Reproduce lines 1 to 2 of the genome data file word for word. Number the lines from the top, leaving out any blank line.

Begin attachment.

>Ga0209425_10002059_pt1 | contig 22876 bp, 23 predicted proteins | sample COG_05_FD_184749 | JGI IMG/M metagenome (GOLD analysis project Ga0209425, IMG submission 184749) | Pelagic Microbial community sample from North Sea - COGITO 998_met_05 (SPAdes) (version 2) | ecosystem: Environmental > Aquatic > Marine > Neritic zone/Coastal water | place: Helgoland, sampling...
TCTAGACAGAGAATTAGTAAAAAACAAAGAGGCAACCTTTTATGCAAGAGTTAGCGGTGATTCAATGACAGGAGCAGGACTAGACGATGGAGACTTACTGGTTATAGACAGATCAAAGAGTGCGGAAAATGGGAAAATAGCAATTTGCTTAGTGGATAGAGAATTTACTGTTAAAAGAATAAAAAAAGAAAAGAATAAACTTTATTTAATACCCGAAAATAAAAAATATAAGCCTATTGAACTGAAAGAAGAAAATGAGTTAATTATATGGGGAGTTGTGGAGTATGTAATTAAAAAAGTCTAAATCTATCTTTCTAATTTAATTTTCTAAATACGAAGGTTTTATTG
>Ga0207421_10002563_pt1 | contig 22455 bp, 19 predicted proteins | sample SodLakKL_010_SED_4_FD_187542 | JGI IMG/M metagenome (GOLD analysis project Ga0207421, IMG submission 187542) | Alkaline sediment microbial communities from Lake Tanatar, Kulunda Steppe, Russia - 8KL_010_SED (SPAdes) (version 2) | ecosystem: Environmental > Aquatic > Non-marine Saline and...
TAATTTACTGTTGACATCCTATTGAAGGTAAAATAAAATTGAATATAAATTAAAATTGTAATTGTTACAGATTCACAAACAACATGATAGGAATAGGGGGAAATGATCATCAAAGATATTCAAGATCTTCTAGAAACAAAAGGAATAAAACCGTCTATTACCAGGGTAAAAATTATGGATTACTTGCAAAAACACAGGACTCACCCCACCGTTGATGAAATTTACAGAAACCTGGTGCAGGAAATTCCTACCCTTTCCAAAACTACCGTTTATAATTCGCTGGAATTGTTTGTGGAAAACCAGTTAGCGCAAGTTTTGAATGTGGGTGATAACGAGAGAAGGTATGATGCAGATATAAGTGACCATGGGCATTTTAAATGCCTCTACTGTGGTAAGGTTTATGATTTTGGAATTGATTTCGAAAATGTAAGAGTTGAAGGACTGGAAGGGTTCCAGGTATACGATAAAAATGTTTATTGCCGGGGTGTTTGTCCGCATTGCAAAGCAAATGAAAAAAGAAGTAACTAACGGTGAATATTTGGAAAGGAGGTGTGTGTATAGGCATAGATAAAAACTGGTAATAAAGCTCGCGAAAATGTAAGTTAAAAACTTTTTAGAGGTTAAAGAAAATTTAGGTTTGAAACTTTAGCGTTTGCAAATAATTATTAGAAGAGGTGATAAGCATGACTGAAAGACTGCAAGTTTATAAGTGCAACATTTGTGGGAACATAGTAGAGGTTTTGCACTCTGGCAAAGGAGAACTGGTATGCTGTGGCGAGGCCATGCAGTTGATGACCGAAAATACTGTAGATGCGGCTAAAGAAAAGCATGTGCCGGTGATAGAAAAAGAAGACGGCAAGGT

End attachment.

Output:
>Ga0209425_10002059_pt1 | contig 22876 bp, 23 predicted proteins | sample COG_05_FD_184749 | JGI IMG/M metagenome (GOLD analysis project Ga0209425, IMG submission 184749) | Pelagic Microbial community sample from North Sea - COGITO 998_met_05 (SPAdes) (version 2) | ecosystem: Environmental > Aquatic > Marine > Neritic zone/Coastal water | place: Helgoland, sampling...
TCTAGACAGAGAATTAGTAAAAAACAAAGAGGCAACCTTTTATGCAAGAGTTAGCGGTGATTCAATGACAGGAGCAGGACTAGACGATGGAGACTTACTGGTTATAGACAGATCAAAGAGTGCGGAAAATGGGAAAATAGCAATTTGCTTAGTGGATAGAGAATTTACTGTTAAAAGAATAAAAAAAGAAAAGAATAAACTTTATTTAATACCCGAAAATAAAAAATATAAGCCTATTGAACTGAAAGAAGAAAATGAGTTAATTATATGGGGAGTTGTGGAGTATGTAATTAAAAAAGTCTAAATCTATCTTTCTAATTTAATTTTCTAAATACGAAGGTTTTATTG